Helping Vegetarians and Vegans Sustain Their Choices
Hi! My name is Brian Ottens and I’m honored to be today’s VO guest blogger. Thanks for checking out this piece about vegetarian retention and recidivism.
I went vegetarian almost 20 years ago and took out the eggs and dairy 14 years ago. Like so many, my heart is in the farm animal advocacy movement, but my employment isn’t directly related to it. So throughout those 14 years, I’ve volunteered with VO and have been fortunate to find a group of friends who are also veg. The social connections, both in-person and remote, are the primary reason I remain veg and in the movement. Thank you friends!
But for most vegetarians and vegans (current and former), I suspect having good veg social connections is the exception, not the rule. And veg recidivism, a regression from making the best choices you can for animals, is rather high–a 2014 survey found there are five times as many former vegetarians and vegans in the population as current ones.
But you can help. Because humans are heavily influenced by our friends and environment, you can be a positive influence to help current vegetarians and vegans sustain their lifestyle as an effective complement to recruiting new vegetarians and vegans.
Influence Others to Remain Veg!
Research has shown that it’s important for vegetarians and vegans to make social connections and make the lifestyle part of one’s identity. This means you can do a lot to prevent recidivism by connecting with vegetarian or vegan acquaintances. Whether they be be co-workers, neighbors, fellow churchgoers, classmates, or sports teammates, you have a unique connection to them, so develop that connection into a social one.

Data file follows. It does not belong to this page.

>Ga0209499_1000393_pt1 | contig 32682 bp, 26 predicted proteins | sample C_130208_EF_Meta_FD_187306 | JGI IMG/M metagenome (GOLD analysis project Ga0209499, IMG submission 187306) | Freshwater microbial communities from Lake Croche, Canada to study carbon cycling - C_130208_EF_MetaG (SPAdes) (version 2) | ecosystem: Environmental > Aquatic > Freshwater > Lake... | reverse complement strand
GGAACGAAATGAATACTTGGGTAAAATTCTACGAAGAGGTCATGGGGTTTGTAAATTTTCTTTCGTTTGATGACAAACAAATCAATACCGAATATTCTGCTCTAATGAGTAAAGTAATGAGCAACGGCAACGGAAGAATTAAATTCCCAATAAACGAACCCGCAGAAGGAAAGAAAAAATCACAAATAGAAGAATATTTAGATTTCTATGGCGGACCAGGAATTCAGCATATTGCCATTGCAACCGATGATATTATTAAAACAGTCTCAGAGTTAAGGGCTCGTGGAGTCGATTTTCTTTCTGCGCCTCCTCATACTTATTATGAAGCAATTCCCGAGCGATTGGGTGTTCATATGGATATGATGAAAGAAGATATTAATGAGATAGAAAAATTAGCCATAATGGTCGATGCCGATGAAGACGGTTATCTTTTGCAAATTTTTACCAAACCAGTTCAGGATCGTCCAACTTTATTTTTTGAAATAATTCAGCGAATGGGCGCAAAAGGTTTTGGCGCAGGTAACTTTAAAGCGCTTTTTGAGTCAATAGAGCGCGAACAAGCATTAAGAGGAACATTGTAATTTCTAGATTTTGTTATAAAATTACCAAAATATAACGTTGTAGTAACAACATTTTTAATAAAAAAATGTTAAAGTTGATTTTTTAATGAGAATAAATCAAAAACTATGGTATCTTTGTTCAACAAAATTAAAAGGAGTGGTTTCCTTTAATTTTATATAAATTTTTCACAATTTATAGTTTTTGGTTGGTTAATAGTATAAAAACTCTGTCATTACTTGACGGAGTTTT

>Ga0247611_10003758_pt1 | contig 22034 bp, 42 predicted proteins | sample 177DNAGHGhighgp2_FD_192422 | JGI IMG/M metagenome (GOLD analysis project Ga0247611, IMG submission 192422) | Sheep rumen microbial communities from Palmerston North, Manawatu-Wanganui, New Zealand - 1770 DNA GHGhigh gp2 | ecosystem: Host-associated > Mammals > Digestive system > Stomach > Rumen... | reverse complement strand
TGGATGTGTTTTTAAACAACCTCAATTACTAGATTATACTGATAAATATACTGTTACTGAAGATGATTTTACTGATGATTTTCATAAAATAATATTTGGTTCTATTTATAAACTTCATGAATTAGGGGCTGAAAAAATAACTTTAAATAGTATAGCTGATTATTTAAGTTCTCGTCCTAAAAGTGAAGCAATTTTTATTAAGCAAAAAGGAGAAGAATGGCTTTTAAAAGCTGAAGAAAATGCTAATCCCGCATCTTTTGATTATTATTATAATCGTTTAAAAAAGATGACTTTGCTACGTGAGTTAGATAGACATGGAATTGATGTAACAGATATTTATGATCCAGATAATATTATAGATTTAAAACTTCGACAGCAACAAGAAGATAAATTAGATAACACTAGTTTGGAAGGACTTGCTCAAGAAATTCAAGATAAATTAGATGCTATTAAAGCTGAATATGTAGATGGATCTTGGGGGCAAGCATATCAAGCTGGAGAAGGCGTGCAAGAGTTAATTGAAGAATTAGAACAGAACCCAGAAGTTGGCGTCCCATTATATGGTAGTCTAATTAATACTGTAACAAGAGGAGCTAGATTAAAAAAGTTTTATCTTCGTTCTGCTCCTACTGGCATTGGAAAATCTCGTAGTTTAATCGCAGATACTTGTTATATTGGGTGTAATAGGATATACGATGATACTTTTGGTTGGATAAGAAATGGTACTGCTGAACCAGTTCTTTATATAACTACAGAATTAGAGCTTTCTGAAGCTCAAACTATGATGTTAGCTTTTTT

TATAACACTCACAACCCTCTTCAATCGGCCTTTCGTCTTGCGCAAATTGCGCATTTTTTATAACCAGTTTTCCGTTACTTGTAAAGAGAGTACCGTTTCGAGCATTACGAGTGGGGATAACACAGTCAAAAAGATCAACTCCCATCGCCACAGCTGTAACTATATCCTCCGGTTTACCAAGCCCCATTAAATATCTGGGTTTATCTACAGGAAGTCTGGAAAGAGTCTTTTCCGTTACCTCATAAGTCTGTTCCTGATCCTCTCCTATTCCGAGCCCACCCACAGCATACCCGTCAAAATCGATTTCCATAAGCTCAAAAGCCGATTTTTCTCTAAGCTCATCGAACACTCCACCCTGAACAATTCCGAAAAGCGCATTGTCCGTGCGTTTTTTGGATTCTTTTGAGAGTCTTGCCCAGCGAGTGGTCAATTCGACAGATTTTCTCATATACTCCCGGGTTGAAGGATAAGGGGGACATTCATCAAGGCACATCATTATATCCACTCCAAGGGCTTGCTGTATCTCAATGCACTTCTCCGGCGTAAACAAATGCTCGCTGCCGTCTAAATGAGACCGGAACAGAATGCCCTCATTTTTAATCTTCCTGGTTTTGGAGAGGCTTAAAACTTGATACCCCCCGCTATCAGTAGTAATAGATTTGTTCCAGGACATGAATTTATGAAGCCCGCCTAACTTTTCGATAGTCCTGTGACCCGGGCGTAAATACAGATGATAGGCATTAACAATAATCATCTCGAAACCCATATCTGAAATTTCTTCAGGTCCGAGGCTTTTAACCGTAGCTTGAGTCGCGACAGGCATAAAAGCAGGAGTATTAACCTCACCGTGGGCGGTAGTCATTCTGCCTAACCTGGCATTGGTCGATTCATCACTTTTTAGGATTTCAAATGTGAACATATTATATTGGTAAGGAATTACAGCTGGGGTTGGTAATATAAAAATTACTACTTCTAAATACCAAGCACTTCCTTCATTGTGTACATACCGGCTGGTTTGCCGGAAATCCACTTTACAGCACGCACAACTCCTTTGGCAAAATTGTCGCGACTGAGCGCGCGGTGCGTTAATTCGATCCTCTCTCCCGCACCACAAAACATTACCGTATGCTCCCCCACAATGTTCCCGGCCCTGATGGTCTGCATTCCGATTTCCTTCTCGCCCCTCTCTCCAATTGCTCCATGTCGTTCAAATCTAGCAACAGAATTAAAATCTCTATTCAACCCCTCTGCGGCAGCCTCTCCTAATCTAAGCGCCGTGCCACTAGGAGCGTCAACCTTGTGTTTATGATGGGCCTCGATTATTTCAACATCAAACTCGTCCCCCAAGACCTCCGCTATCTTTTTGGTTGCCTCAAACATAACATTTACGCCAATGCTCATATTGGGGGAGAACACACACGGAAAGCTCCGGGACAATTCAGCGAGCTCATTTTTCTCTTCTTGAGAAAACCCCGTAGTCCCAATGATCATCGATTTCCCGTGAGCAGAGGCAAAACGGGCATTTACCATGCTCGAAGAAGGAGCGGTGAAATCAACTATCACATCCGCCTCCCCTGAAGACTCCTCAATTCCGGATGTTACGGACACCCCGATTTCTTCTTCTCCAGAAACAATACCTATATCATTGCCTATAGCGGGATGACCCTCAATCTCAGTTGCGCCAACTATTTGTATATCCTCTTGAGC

Whenever you meet someone who is vegetarian or vegan, see if they have other connections with you. Maybe you have friends in common? Maybe you like the same restaurants? Maybe you enjoy cooking a similar cuisine at home?
Of course there’s plenty of non-veg things that could be a social connection – humor, recreation, worldview, etc. The point here is to find ways to make social connections in order to fight veg recidivism. You don’t have to change their views or diet–they’re already veg. You’re just making a friend. Can it get any easier?
What Opportunities Work For Me?
I work for a large employer and I use that opportunity to develop a community of vegetarians, vegans, and veg-minded coworkers. Every month or two, I arrange a meet-up. It can be lunch at a veg-friendly restaurant, an invitation to the local vegfest, or another common interest. Sometimes a lot of people show up and other times only a few. But there’s always good conversation because we have an important connection. My veg co-worker group currently has ten members, so I’m not talking about major organizing. Scale it to as many or as few as you’d like.
A social connection happens whether they attend or just read my invitation and decline. Tip: My invitation is usually personalized with more than just a meet-up invitation which can lead to a better response.
By choosing to develop social connections with vegetarians and vegans, you’ll reinforce their habits as well as increase the overall quality of life for you both. Because there’s such a large percentage of vegetarians and vegans who cease to identify with those labels, if you influence their commitment to staying veg, you’ll be doing a great service for the animals!
Now get out there and make some friends!